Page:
John Green’s 2005 debut challenges young adult readers to find a way out of the labyrinth of suffering.
‘I go to seek a Great Perhaps.’ Those were the last words of French author François Rabelais, but they’re also the mantra embraced by Miles Halter, the 16-year-old protagonist of Looking for Alaska, when he leaves his home in Florida to attend an Alabama boarding school. Miles is an ordinary boy who collects famous last words and doesn’t have many friends, but he’s also looking for that Great Perhaps, the bigger something just over the horizon.
At Culver Creek, he meets Alaska Young. She’s beautiful, and intelligent, and charming, and Miles is instantly smitten. Sometimes she’s also angry, and reckless, and selfish. She’s human, and thus imperfect, but Miles prefers to ignore her flaws or else romanticise them. It’s a theme Green returns to in his third novel, Paper Towns, which takes as its central concern the difficulty of imagining people complexly, but here he nonetheless makes a start on deconstructing the pervasive ‘manic pixie dream girl’ trope. Alaska is a well-drawn character, and even though we see her from Miles’ limited perspective it’s possible to read between the lines for a clearer perspective.
The novel is divided into two sections, ‘Before’ and ‘After’, and each chapter is titled with the number of days separating it from the event that marks the transition from one to the other. It’s a simple but effective device that creates tension on the first approach to ‘the last day’, and on subsequent readings the experience is intensified by the knowledge of what is to come. By the end of the novel, Alaska’s question to Miles, ‘how will I ever get out of this labyrinth of suffering?’, has taken on a much more immediate significance.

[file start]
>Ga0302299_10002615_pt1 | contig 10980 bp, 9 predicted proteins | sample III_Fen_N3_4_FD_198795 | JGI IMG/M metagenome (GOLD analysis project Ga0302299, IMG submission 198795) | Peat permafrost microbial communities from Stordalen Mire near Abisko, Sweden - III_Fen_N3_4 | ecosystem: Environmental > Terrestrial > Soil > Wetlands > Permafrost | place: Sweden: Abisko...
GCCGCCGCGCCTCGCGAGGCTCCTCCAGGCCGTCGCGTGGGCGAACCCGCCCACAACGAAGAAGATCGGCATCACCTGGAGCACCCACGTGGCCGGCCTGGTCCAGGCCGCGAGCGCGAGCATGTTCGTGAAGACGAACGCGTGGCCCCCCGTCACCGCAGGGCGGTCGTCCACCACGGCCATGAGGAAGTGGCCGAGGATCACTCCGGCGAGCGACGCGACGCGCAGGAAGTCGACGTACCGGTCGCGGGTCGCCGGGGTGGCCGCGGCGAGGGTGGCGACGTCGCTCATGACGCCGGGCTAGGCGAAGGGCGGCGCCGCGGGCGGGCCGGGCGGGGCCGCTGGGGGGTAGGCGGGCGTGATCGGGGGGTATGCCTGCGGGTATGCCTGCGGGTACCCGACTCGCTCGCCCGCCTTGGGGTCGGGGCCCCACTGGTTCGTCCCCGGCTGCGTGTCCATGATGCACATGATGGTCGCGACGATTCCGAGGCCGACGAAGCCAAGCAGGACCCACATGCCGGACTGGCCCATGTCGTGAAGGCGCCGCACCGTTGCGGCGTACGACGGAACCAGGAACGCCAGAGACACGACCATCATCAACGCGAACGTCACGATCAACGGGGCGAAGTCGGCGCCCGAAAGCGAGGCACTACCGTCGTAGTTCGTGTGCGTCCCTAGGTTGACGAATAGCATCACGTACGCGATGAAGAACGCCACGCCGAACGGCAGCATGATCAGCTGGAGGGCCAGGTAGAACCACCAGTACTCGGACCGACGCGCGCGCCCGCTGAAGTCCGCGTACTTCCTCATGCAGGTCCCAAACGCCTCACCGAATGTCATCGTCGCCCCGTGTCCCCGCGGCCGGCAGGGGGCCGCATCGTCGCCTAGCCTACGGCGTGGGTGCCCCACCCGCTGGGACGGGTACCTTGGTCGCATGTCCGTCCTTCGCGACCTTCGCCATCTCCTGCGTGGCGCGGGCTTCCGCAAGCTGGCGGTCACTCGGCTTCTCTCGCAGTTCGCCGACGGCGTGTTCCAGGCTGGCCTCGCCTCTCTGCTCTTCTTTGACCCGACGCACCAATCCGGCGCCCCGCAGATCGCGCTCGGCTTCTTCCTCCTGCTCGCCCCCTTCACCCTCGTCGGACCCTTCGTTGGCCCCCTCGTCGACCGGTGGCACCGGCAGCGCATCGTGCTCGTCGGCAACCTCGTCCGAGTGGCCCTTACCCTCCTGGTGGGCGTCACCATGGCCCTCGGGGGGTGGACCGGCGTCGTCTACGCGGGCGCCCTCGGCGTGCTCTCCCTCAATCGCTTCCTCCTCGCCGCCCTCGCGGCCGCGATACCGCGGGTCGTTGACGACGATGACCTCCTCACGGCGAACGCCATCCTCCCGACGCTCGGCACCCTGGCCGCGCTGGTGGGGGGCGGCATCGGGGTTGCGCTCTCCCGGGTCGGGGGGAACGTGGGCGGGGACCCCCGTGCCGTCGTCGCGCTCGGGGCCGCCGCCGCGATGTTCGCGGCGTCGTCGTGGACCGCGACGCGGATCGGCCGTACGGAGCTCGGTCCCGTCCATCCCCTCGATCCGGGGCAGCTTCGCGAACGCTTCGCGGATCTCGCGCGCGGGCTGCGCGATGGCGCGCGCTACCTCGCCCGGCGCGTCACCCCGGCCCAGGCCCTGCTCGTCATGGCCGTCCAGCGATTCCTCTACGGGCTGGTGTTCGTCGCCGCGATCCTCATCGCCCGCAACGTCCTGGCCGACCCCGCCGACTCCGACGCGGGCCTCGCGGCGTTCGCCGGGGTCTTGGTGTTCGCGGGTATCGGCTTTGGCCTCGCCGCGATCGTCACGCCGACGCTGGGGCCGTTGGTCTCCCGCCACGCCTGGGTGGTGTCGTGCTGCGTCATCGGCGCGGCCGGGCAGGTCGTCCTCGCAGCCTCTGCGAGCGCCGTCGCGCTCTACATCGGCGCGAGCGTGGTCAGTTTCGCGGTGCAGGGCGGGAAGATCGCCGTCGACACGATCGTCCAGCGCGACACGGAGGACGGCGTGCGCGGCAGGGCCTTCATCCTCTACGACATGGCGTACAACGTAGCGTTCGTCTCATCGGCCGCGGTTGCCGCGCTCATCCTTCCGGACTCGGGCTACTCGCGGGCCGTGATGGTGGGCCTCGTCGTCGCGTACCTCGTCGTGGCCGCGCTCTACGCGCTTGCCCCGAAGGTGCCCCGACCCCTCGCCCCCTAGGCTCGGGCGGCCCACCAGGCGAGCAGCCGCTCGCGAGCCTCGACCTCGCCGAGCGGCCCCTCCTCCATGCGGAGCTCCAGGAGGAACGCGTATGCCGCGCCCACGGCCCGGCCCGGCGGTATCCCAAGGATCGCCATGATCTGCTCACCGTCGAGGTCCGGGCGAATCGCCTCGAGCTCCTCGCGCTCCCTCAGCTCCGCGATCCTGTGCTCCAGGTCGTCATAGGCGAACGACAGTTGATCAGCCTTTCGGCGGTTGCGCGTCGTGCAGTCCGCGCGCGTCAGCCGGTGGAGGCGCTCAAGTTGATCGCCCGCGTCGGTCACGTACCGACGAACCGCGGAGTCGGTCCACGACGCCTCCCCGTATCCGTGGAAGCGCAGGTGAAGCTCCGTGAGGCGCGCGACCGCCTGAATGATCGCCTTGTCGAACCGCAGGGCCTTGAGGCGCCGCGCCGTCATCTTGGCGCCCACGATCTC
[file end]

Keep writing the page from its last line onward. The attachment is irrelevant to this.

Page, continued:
Like all of John Green’s novels, Looking for Alaska is eminently quotable, and you’ll find aphorisms from its pages all over blogging sites like Tumblr. Metaphors like ‘I was drizzle and she was a hurricane’ have been separated from their original context just like the last words quoted by Miles, but it’s definitely worth following them back to their source if you want to understand them fully. At its heart this is a coming-of-age story about survival and strength that is still a classic of its genre eight years on, but even adults may be able to learn something from Miles’ journey towards enlightenment.